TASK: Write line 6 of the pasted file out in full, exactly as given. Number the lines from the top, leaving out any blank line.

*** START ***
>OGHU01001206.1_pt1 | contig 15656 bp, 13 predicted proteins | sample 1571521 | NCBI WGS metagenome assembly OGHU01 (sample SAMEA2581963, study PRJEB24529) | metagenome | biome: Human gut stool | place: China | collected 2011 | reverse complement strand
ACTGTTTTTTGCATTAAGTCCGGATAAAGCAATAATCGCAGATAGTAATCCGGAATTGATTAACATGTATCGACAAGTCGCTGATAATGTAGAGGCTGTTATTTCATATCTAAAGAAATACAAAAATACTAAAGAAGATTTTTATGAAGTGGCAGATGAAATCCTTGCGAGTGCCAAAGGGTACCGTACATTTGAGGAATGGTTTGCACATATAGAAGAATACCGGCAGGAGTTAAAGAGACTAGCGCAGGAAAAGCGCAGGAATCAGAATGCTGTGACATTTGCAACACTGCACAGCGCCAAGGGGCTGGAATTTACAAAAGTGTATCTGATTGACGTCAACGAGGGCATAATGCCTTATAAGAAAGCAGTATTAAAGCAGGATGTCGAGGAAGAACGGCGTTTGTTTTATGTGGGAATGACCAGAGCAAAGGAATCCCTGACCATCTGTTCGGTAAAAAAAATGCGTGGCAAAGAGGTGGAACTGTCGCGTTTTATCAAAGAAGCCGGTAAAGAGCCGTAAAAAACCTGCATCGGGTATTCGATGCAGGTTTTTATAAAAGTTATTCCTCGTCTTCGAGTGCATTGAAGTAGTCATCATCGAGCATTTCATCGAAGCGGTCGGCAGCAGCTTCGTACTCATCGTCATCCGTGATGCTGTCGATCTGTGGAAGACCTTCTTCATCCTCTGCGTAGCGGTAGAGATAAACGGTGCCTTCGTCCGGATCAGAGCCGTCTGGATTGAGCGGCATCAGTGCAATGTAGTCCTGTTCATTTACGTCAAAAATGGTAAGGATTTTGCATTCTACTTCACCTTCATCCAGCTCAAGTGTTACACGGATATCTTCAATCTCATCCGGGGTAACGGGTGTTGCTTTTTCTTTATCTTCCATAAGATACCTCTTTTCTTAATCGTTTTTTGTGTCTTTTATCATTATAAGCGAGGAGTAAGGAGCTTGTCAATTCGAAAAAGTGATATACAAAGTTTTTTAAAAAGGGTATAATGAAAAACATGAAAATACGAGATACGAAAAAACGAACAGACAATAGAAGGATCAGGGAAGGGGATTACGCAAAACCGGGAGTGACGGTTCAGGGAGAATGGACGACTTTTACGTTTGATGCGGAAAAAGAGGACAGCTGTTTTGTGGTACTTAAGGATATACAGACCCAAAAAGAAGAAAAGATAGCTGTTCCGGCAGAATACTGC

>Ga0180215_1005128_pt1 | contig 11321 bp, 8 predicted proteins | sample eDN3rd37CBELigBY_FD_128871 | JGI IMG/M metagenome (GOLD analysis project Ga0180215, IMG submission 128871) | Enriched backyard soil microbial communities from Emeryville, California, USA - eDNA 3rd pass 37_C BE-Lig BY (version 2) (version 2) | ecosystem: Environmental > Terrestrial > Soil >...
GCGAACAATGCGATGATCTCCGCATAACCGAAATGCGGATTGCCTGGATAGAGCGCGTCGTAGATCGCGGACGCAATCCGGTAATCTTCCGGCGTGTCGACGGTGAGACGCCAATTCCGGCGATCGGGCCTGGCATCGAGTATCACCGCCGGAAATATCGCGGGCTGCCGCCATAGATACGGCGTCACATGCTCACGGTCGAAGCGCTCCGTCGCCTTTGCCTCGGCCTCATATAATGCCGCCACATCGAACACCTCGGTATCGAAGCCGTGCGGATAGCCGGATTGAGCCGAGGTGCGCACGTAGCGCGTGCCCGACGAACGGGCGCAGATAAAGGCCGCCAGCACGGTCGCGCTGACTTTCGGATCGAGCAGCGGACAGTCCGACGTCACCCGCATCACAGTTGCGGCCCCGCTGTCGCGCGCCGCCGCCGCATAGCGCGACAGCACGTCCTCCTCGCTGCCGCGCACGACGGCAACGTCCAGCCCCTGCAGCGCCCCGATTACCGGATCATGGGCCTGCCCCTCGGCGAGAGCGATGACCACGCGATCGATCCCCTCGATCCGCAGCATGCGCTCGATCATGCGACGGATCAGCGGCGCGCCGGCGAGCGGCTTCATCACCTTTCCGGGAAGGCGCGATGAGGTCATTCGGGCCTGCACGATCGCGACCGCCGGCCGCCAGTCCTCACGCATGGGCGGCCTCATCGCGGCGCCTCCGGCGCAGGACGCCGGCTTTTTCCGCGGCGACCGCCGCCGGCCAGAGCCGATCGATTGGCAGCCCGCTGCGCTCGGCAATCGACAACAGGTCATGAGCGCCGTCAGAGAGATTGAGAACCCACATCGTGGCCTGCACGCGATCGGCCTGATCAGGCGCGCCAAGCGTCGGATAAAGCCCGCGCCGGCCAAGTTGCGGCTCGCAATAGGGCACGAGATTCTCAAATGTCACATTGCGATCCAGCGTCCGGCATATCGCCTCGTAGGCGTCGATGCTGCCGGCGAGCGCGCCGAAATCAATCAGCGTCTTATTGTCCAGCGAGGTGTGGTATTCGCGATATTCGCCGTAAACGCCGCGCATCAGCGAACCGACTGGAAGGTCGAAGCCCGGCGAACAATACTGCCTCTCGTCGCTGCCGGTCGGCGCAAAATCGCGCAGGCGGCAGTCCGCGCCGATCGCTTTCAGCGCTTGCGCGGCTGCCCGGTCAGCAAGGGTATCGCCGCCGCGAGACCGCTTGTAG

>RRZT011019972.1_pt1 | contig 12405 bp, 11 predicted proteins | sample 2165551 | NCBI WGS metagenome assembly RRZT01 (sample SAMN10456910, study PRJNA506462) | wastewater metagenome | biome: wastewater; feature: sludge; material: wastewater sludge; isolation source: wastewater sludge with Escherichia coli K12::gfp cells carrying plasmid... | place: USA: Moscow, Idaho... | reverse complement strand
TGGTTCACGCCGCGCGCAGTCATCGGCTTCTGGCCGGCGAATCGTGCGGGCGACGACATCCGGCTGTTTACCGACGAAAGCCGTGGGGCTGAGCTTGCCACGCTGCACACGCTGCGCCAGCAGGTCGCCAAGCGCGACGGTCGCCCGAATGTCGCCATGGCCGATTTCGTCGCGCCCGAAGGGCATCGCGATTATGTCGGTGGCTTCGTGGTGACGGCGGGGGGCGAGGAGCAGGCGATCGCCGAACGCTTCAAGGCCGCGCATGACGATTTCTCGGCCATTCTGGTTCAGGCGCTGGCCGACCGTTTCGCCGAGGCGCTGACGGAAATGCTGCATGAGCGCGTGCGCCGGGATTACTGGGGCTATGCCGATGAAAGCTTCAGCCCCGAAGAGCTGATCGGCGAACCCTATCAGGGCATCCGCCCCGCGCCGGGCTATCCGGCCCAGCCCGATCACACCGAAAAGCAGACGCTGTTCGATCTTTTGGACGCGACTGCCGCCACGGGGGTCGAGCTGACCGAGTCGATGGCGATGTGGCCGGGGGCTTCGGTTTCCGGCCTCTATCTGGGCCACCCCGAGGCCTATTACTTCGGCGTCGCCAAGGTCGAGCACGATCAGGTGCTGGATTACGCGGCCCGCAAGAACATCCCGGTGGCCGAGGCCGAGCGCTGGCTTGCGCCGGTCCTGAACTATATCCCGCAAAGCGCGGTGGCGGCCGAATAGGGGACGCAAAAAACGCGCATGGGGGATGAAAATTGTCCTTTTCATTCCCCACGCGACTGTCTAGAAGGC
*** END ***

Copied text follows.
TGGTTCACGCCGCGCGCAGTCATCGGCTTCTGGCCGGCGAATCGTGCGGGCGACGACATCCGGCTGTTTACCGACGAAAGCCGTGGGGCTGAGCTTGCCACGCTGCACACGCTGCGCCAGCAGGTCGCCAAGCGCGACGGTCGCCCGAATGTCGCCATGGCCGATTTCGTCGCGCCCGAAGGGCATCGCGATTATGTCGGTGGCTTCGTGGTGACGGCGGGGGGCGAGGAGCAGGCGATCGCCGAACGCTTCAAGGCCGCGCATGACGATTTCTCGGCCATTCTGGTTCAGGCGCTGGCCGACCGTTTCGCCGAGGCGCTGACGGAAATGCTGCATGAGCGCGTGCGCCGGGATTACTGGGGCTATGCCGATGAAAGCTTCAGCCCCGAAGAGCTGATCGGCGAACCCTATCAGGGCATCCGCCCCGCGCCGGGCTATCCGGCCCAGCCCGATCACACCGAAAAGCAGACGCTGTTCGATCTTTTGGACGCGACTGCCGCCACGGGGGTCGAGCTGACCGAGTCGATGGCGATGTGGCCGGGGGCTTCGGTTTCCGGCCTCTATCTGGGCCACCCCGAGGCCTATTACTTCGGCGTCGCCAAGGTCGAGCACGATCAGGTGCTGGATTACGCGGCCCGCAAGAACATCCCGGTGGCCGAGGCCGAGCGCTGGCTTGCGCCGGTCCTGAACTATATCCCGCAAAGCGCGGTGGCGGCCGAATAGGGGACGCAAAAAACGCGCATGGGGGATGAAAATTGTCCTTTTCATTCCCCACGCGACTGTCTAGAAGGC